Protection from poaching is likewise a muddied matter, with "non-poaching" agreements between competitors being possible, but not in all circumstances, and "non-compete" agreements with employees being quite problematic.
In seeking protection from or opportunities for poaching, both sides should first acquaint themselves with the law, if not their consciences with respect to the interests of all parties, including the targeted employee.
When it is difficult to find a qualified applicant, there is often temptation to raid similar companies, or any organization that has the talent sought, looking for individuals who may be looking to make a switch in a practice known as employee poaching. While the technique is not automatically illegal, it is viewed unfavorably in most industries and can be legally problematic, depending on the circumstances.
When looking to recruit an employee from a competitor or even one currently employed in a non-competing organization, it is important to ensure that your offer makes the often-stressful concept of switching jobs worth it to the candidate.
At the same time, and depending on your ethics, you may undertake an informal "harm analysis", to determine whether the benefit to your organization is greater than the harm you will inflict on the company that is raided or whether the harm is, in all probability, going to be temporary.
If, as is likely to be the case, you are not in a position to know or even guesstimate, you may discuss this with the candidate-a move that may win you the respect of the candidate, while leaving yours and the candidate's self-respect intact.
Of course should be offering a salary and/or benefits package that can well compete with what the targeted candidate is currently receiving, unless the job is attractive enough in other respects to seal the deal. It can be very useful to offer perks and incentives for switching, when the compensation package is most critical. In particular, mention and offer anything that makes your company stand out from the rest.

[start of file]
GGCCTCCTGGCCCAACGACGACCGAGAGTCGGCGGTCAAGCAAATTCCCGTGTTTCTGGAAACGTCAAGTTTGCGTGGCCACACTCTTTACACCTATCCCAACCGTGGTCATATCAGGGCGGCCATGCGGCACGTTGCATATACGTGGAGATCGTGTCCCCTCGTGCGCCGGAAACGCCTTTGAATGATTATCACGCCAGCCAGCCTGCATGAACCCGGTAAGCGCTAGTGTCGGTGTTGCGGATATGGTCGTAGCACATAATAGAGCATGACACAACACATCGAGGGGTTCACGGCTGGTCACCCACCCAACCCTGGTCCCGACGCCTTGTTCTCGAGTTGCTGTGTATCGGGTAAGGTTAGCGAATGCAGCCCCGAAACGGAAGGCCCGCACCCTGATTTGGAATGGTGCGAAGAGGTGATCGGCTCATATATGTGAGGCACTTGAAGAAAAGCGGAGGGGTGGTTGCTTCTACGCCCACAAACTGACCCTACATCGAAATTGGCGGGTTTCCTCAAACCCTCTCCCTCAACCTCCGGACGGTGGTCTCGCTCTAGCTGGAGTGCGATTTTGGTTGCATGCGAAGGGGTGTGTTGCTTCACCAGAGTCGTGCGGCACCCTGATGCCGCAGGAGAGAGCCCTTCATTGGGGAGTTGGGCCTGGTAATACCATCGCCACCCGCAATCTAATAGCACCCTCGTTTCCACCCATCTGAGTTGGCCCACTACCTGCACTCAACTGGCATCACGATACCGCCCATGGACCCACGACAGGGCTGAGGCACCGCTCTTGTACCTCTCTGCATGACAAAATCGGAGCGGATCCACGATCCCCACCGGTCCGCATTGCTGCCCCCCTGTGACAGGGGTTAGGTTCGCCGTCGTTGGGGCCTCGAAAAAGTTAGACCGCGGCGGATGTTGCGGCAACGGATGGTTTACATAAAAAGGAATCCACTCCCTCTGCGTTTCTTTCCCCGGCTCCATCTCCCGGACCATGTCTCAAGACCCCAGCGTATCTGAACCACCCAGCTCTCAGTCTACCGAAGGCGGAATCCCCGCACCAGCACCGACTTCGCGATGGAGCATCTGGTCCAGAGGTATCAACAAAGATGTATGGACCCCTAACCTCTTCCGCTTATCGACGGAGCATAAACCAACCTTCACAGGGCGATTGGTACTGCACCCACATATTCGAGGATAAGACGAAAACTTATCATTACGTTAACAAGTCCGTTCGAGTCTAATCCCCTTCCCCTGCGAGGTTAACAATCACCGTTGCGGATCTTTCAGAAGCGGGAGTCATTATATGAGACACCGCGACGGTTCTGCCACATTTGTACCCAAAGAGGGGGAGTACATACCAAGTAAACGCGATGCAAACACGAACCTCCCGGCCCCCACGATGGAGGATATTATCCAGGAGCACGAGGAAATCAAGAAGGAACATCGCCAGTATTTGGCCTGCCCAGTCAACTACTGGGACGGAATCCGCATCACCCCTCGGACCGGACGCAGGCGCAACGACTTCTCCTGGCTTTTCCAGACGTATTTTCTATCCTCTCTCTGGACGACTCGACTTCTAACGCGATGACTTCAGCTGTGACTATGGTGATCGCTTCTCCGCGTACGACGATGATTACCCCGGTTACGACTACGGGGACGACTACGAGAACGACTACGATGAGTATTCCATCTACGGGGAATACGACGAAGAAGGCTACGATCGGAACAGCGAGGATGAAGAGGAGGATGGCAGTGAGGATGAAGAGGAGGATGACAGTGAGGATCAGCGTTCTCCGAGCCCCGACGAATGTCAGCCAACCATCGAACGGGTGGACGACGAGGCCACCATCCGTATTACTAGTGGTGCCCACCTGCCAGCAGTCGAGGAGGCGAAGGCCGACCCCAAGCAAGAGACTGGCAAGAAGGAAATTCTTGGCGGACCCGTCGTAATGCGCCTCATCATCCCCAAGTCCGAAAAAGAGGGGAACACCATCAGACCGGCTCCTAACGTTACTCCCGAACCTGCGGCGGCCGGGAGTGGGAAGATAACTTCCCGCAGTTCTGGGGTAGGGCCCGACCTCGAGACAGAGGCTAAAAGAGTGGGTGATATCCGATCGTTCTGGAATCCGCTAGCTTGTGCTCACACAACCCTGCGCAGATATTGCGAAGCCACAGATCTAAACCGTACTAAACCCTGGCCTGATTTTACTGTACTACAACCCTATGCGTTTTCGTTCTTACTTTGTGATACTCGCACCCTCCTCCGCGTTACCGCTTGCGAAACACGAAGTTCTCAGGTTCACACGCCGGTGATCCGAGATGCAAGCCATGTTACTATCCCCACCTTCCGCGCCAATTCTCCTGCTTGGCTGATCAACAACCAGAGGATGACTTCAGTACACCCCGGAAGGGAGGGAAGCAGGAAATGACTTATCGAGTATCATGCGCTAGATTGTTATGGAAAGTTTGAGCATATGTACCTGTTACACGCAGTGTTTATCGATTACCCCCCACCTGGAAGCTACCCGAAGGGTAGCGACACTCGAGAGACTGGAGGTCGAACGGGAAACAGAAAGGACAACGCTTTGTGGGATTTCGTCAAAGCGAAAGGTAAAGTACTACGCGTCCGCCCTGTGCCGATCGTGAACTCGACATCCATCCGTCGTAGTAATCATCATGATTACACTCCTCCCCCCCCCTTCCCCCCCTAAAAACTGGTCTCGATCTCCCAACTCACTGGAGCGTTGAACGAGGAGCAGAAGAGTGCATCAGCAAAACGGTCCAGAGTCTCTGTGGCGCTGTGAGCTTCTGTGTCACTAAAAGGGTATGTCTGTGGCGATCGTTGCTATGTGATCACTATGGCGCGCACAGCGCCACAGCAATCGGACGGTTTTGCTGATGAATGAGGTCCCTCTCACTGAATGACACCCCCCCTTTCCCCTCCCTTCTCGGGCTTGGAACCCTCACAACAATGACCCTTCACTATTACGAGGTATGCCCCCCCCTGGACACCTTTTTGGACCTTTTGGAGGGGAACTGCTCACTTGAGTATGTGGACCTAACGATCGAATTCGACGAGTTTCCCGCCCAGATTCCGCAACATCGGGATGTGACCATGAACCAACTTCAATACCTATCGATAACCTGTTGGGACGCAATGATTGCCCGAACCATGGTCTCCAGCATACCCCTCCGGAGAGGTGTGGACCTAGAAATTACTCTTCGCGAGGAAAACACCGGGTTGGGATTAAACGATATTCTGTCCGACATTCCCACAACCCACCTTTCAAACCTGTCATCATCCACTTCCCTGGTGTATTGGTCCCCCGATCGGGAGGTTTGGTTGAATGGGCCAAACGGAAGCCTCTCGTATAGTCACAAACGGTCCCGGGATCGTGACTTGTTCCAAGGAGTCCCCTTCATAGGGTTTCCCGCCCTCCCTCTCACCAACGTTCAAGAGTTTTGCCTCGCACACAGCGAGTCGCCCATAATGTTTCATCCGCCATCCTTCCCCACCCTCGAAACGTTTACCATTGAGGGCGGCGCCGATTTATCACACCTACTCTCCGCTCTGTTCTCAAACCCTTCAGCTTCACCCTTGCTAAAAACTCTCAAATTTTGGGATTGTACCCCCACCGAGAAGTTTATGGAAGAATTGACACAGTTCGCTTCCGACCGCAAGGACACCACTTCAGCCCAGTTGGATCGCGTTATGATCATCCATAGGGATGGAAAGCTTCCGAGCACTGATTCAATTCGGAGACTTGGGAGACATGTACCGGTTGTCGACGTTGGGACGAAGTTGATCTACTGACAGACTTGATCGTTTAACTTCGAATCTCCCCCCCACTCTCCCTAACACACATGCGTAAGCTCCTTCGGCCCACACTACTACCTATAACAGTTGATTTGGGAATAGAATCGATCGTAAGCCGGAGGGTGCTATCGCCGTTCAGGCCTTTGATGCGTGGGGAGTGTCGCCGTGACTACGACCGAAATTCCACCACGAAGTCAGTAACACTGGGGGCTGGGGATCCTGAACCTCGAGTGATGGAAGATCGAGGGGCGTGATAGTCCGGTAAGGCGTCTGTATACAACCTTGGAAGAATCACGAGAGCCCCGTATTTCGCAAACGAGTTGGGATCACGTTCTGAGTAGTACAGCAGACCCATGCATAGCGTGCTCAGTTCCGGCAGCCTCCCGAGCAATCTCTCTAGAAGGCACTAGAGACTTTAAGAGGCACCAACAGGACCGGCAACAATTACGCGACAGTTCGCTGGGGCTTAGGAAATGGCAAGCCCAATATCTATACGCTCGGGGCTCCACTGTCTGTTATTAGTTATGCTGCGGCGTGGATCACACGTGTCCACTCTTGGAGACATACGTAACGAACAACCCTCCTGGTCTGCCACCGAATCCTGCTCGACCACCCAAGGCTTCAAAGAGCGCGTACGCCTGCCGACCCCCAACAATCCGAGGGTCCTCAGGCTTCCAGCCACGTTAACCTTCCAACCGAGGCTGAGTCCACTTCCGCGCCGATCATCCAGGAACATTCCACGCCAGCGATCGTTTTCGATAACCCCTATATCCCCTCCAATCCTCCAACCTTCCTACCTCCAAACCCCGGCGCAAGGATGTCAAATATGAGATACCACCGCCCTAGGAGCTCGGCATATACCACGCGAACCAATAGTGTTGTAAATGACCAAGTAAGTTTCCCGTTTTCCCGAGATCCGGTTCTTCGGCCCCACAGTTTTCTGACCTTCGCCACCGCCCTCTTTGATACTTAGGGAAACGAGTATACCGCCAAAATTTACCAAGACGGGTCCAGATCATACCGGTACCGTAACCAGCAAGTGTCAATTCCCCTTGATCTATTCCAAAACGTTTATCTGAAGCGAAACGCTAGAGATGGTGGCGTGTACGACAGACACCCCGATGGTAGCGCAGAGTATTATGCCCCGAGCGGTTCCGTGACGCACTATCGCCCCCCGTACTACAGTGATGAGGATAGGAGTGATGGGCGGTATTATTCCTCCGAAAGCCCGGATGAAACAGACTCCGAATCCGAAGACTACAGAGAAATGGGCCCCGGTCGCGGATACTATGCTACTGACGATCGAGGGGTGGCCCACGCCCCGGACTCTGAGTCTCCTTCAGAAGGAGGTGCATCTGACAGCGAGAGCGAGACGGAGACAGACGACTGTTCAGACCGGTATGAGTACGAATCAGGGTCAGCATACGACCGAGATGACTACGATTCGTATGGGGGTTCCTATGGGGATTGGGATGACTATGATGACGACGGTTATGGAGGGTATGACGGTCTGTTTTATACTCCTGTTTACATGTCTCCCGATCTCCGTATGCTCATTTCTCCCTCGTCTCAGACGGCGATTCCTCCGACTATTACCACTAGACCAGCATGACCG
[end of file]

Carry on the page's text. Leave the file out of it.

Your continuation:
From a legal standpoint, and to prevent poaching of critically important staff, an organization can consider creating binding what are called "non-poaching agreements" with competitors or any organization with an incentive to headhunt those employees. However, the law governing this can be hideously complex-in terms of the fine distinctions, boundaries and fair practice laws governing various poaching-prevention scenarios. Depending on the terms of the agreement and other complex relationships between the competing companies, there is the risk of being charged with "naked restraint of trade" and penalized for that if found guilty.
Agreements with employees, called "non-compete agreements" are also likely to be legally or tactically problematic, e.g, the problem of illegality in various jurisdictions and resistance to accepting a job offer that requires accepting one.
While employee poaching can be fruitful if you are on the recruiting end, this practice can also make it difficult to keep employees in your business. When a worker is offered a position elsewhere you may need to compete by matching or exceeding what (s)he is being offered, modify the current job description or conditions, or risk losing out to the poacher.
Coping with poaching can cause an increase in payroll if the organization is willing to compete or a decrease in productivity if forced to hire new employees who may be untrained or less qualified than the person being replaced. In the event that employees are being lost due to employee poaching, it may be time for a review what the organization has to offer in comparison to competing bidders.
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